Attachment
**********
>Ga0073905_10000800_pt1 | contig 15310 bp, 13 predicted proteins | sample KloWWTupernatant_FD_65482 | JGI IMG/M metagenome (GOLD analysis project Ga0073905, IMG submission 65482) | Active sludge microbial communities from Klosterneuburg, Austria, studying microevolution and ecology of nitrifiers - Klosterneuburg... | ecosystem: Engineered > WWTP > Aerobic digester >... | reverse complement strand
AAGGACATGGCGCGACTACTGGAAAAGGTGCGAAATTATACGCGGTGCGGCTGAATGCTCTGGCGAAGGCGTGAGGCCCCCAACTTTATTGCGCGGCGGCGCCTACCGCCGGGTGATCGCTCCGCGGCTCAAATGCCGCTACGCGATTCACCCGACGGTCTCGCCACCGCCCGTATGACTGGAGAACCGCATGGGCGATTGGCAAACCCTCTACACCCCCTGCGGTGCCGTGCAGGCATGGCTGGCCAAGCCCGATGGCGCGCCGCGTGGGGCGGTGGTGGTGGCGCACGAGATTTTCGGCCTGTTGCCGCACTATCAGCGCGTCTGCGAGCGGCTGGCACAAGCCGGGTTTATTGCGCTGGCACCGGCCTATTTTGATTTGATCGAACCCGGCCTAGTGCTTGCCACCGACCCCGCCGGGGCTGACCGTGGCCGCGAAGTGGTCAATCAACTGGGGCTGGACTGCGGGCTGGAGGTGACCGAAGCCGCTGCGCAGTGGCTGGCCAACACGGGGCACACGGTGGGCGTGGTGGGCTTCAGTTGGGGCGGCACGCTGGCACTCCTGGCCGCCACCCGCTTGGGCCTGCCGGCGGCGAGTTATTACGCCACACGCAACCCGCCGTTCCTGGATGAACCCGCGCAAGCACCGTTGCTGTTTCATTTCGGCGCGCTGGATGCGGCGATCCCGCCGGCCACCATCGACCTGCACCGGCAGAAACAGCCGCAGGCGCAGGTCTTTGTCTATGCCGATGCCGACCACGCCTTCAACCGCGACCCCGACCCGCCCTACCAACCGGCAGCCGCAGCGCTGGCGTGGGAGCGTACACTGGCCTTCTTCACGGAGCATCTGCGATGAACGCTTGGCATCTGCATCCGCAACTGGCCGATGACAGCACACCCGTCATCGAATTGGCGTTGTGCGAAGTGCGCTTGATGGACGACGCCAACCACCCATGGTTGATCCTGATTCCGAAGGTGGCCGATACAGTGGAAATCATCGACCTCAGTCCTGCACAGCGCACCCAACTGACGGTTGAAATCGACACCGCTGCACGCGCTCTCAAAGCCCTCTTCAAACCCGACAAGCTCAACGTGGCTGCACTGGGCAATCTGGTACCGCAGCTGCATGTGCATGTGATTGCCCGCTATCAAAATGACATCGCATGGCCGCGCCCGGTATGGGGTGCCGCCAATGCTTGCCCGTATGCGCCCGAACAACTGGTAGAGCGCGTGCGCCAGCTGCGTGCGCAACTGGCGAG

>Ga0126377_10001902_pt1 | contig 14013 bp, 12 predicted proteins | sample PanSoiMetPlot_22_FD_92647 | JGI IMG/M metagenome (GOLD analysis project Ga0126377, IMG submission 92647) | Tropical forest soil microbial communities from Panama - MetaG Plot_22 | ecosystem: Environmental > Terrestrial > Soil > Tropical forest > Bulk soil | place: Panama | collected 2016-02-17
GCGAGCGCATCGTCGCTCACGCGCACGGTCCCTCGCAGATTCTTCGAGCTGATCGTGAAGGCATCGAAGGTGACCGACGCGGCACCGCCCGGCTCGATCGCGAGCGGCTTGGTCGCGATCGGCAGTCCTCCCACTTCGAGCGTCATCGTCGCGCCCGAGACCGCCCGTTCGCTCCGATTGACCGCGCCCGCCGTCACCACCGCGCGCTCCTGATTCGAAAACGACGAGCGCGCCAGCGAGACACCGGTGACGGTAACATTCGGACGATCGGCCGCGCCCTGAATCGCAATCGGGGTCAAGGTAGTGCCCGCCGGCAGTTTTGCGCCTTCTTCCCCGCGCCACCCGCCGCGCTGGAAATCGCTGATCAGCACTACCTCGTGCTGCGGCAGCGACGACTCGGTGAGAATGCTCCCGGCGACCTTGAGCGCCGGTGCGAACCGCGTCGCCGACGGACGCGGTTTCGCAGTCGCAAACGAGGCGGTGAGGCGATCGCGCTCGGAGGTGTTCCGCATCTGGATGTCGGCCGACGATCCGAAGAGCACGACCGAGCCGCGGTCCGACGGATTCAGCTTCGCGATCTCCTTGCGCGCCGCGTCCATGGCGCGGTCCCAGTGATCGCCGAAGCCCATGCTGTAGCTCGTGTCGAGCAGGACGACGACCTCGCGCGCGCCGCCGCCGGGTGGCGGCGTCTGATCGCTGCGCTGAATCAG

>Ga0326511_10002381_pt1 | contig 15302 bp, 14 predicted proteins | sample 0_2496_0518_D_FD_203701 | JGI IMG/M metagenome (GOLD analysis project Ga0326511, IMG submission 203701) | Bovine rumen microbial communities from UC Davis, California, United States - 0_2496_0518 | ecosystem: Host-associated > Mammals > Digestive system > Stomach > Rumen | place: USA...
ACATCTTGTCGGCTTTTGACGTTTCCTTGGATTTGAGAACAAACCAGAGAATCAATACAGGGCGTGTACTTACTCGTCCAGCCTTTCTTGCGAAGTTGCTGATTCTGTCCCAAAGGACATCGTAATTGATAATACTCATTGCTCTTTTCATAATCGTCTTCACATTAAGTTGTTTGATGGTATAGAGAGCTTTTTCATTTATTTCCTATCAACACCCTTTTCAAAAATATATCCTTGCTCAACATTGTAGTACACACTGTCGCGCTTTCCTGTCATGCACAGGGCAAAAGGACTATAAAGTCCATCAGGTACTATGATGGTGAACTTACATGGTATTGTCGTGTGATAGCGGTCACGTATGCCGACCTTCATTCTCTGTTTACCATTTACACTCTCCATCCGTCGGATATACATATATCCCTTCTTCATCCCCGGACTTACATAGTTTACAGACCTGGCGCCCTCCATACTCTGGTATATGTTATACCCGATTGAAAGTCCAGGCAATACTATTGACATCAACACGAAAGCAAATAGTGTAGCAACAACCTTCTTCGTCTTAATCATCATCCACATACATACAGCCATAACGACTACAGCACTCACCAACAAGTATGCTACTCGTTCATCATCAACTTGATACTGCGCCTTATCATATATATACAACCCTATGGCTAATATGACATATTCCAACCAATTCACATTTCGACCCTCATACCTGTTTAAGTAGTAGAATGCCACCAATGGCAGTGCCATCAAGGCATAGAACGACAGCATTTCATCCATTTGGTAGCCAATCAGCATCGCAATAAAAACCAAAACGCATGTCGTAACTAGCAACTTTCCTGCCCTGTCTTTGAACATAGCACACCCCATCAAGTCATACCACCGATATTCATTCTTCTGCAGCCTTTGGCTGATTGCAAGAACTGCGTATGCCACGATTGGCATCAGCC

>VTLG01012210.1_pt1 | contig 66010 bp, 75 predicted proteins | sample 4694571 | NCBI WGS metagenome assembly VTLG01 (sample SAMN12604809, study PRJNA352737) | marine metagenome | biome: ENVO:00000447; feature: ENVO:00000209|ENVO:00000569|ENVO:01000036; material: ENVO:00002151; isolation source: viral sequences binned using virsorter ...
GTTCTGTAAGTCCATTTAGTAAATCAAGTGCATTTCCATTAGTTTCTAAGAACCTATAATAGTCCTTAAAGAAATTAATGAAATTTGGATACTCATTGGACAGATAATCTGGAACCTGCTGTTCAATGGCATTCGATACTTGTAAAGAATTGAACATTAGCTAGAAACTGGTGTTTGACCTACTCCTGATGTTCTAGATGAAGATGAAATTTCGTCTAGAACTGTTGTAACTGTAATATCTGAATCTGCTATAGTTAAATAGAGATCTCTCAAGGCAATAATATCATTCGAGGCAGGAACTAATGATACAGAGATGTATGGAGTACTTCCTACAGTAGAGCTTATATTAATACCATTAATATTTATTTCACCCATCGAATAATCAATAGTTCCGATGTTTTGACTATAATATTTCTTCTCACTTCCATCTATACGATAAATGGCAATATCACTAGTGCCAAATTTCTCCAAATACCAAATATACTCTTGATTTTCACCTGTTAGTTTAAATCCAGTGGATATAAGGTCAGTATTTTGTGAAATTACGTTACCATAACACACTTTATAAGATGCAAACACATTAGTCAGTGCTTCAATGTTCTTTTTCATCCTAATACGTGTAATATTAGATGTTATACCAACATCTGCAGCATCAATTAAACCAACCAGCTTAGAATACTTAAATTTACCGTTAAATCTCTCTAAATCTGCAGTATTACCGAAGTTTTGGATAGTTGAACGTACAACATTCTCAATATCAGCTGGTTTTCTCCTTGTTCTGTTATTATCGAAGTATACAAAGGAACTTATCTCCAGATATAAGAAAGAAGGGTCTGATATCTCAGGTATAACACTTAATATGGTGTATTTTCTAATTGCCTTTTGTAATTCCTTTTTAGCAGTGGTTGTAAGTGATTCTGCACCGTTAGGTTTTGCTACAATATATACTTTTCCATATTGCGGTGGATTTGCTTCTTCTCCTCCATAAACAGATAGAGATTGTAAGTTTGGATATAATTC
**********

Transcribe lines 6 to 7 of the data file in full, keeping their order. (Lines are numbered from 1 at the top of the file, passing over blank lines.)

ACATCTTGTCGGCTTTTGACGTTTCCTTGGATTTGAGAACAAACCAGAGAATCAATACAGGGCGTGTACTTACTCGTCCAGCCTTTCTTGCGAAGTTGCTGATTCTGTCCCAAAGGACATCGTAATTGATAATACTCATTGCTCTTTTCATAATCGTCTTCACATTAAGTTGTTTGATGGTATAGAGAGCTTTTTCATTTATTTCCTATCAACACCCTTTTCAAAAATATATCCTTGCTCAACATTGTAGTACACACTGTCGCGCTTTCCTGTCATGCACAGGGCAAAAGGACTATAAAGTCCATCAGGTACTATGATGGTGAACTTACATGGTATTGTCGTGTGATAGCGGTCACGTATGCCGACCTTCATTCTCTGTTTACCATTTACACTCTCCATCCGTCGGATATACATATATCCCTTCTTCATCCCCGGACTTACATAGTTTACAGACCTGGCGCCCTCCATACTCTGGTATATGTTATACCCGATTGAAAGTCCAGGCAATACTATTGACATCAACACGAAAGCAAATAGTGTAGCAACAACCTTCTTCGTCTTAATCATCATCCACATACATACAGCCATAACGACTACAGCACTCACCAACAAGTATGCTACTCGTTCATCATCAACTTGATACTGCGCCTTATCATATATATACAACCCTATGGCTAATATGACATATTCCAACCAATTCACATTTCGACCCTCATACCTGTTTAAGTAGTAGAATGCCACCAATGGCAGTGCCATCAAGGCATAGAACGACAGCATTTCATCCATTTGGTAGCCAATCAGCATCGCAATAAAAACCAAAACGCATGTCGTAACTAGCAACTTTCCTGCCCTGTCTTTGAACATAGCACACCCCATCAAGTCATACCACCGATATTCATTCTTCTGCAGCCTTTGGCTGATTGCAAGAACTGCGTATGCCACGATTGGCATCAGCC

>VTLG01012210.1_pt1 | contig 66010 bp, 75 predicted proteins | sample 4694571 | NCBI WGS metagenome assembly VTLG01 (sample SAMN12604809, study PRJNA352737) | marine metagenome | biome: ENVO:00000447; feature: ENVO:00000209|ENVO:00000569|ENVO:01000036; material: ENVO:00002151; isolation source: viral sequences binned using virsorter ...